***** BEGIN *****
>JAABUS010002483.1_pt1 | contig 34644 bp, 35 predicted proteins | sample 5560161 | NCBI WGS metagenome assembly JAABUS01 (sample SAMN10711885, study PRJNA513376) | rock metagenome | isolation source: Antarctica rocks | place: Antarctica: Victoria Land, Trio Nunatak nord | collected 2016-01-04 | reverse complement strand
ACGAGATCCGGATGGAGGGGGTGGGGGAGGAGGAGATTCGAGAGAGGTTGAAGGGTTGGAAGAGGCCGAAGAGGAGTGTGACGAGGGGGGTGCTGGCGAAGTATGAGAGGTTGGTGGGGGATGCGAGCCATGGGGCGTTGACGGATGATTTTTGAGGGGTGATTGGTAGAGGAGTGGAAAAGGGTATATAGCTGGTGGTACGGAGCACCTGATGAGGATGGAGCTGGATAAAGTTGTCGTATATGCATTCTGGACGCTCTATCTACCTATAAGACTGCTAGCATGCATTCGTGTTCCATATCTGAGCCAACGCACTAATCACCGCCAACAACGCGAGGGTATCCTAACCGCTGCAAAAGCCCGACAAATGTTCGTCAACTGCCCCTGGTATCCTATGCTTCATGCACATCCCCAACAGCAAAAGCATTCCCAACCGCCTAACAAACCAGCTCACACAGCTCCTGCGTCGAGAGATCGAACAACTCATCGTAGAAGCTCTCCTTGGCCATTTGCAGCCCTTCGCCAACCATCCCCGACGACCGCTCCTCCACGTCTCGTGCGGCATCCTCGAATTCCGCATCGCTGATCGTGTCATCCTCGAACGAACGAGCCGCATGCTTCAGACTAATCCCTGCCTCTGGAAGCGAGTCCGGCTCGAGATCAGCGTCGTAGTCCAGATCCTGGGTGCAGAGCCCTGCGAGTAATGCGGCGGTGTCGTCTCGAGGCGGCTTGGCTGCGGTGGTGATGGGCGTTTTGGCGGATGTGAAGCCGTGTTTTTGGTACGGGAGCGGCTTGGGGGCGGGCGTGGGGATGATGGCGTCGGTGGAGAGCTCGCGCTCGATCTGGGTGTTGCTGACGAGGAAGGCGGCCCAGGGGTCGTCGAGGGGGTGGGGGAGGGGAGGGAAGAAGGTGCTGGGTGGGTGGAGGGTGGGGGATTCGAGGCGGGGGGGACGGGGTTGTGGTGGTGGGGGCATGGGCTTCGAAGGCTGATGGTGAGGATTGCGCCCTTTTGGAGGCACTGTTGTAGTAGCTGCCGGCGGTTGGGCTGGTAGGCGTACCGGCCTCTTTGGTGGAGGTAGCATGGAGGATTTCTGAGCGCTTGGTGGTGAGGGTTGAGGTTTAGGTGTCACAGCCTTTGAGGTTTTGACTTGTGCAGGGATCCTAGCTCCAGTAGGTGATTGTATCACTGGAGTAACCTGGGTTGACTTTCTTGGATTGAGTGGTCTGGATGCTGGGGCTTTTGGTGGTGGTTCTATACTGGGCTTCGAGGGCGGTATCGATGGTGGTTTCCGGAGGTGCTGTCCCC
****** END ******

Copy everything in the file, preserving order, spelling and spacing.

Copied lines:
>JAABUS010002483.1_pt1 | contig 34644 bp, 35 predicted proteins | sample 5560161 | NCBI WGS metagenome assembly JAABUS01 (sample SAMN10711885, study PRJNA513376) | rock metagenome | isolation source: Antarctica rocks | place: Antarctica: Victoria Land, Trio Nunatak nord | collected 2016-01-04 | reverse complement strand
ACGAGATCCGGATGGAGGGGGTGGGGGAGGAGGAGATTCGAGAGAGGTTGAAGGGTTGGAAGAGGCCGAAGAGGAGTGTGACGAGGGGGGTGCTGGCGAAGTATGAGAGGTTGGTGGGGGATGCGAGCCATGGGGCGTTGACGGATGATTTTTGAGGGGTGATTGGTAGAGGAGTGGAAAAGGGTATATAGCTGGTGGTACGGAGCACCTGATGAGGATGGAGCTGGATAAAGTTGTCGTATATGCATTCTGGACGCTCTATCTACCTATAAGACTGCTAGCATGCATTCGTGTTCCATATCTGAGCCAACGCACTAATCACCGCCAACAACGCGAGGGTATCCTAACCGCTGCAAAAGCCCGACAAATGTTCGTCAACTGCCCCTGGTATCCTATGCTTCATGCACATCCCCAACAGCAAAAGCATTCCCAACCGCCTAACAAACCAGCTCACACAGCTCCTGCGTCGAGAGATCGAACAACTCATCGTAGAAGCTCTCCTTGGCCATTTGCAGCCCTTCGCCAACCATCCCCGACGACCGCTCCTCCACGTCTCGTGCGGCATCCTCGAATTCCGCATCGCTGATCGTGTCATCCTCGAACGAACGAGCCGCATGCTTCAGACTAATCCCTGCCTCTGGAAGCGAGTCCGGCTCGAGATCAGCGTCGTAGTCCAGATCCTGGGTGCAGAGCCCTGCGAGTAATGCGGCGGTGTCGTCTCGAGGCGGCTTGGCTGCGGTGGTGATGGGCGTTTTGGCGGATGTGAAGCCGTGTTTTTGGTACGGGAGCGGCTTGGGGGCGGGCGTGGGGATGATGGCGTCGGTGGAGAGCTCGCGCTCGATCTGGGTGTTGCTGACGAGGAAGGCGGCCCAGGGGTCGTCGAGGGGGTGGGGGAGGGGAGGGAAGAAGGTGCTGGGTGGGTGGAGGGTGGGGGATTCGAGGCGGGGGGGACGGGGTTGTGGTGGTGGGGGCATGGGCTTCGAAGGCTGATGGTGAGGATTGCGCCCTTTTGGAGGCACTGTTGTAGTAGCTGCCGGCGGTTGGGCTGGTAGGCGTACCGGCCTCTTTGGTGGAGGTAGCATGGAGGATTTCTGAGCGCTTGGTGGTGAGGGTTGAGGTTTAGGTGTCACAGCCTTTGAGGTTTTGACTTGTGCAGGGATCCTAGCTCCAGTAGGTGATTGTATCACTGGAGTAACCTGGGTTGACTTTCTTGGATTGAGTGGTCTGGATGCTGGGGCTTTTGGTGGTGGTTCTATACTGGGCTTCGAGGGCGGTATCGATGGTGGTTTCCGGAGGTGCTGTCCCC